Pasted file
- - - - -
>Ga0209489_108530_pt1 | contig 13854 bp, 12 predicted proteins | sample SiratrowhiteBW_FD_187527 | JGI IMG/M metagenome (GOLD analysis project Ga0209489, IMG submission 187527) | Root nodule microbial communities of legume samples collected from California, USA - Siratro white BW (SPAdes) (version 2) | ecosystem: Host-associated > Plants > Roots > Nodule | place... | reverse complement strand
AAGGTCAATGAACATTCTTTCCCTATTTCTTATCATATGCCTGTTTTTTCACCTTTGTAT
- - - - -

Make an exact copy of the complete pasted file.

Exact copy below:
>Ga0209489_108530_pt1 | contig 13854 bp, 12 predicted proteins | sample SiratrowhiteBW_FD_187527 | JGI IMG/M metagenome (GOLD analysis project Ga0209489, IMG submission 187527) | Root nodule microbial communities of legume samples collected from California, USA - Siratro white BW (SPAdes) (version 2) | ecosystem: Host-associated > Plants > Roots > Nodule | place... | reverse complement strand
AAGGTCAATGAACATTCTTTCCCTATTTCTTATCATATGCCTGTTTTTTCACCTTTGTAT